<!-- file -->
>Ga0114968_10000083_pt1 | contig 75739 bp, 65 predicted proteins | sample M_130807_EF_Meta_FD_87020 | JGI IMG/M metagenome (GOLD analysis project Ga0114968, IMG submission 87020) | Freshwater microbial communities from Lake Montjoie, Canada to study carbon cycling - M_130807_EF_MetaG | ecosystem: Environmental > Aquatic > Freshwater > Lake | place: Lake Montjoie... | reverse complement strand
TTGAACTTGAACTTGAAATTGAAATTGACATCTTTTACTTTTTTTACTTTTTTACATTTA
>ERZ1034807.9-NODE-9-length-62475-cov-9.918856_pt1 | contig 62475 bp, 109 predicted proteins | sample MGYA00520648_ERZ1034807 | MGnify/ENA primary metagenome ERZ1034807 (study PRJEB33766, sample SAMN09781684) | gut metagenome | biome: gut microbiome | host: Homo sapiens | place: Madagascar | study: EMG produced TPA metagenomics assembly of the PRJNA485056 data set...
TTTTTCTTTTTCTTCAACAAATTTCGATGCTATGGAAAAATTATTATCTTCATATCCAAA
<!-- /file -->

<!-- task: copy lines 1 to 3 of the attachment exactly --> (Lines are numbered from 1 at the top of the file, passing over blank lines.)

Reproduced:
>Ga0114968_10000083_pt1 | contig 75739 bp, 65 predicted proteins | sample M_130807_EF_Meta_FD_87020 | JGI IMG/M metagenome (GOLD analysis project Ga0114968, IMG submission 87020) | Freshwater microbial communities from Lake Montjoie, Canada to study carbon cycling - M_130807_EF_MetaG | ecosystem: Environmental > Aquatic > Freshwater > Lake | place: Lake Montjoie... | reverse complement strand
TTGAACTTGAACTTGAAATTGAAATTGACATCTTTTACTTTTTTTACTTTTTTACATTTA
>ERZ1034807.9-NODE-9-length-62475-cov-9.918856_pt1 | contig 62475 bp, 109 predicted proteins | sample MGYA00520648_ERZ1034807 | MGnify/ENA primary metagenome ERZ1034807 (study PRJEB33766, sample SAMN09781684) | gut metagenome | biome: gut microbiome | host: Homo sapiens | place: Madagascar | study: EMG produced TPA metagenomics assembly of the PRJNA485056 data set...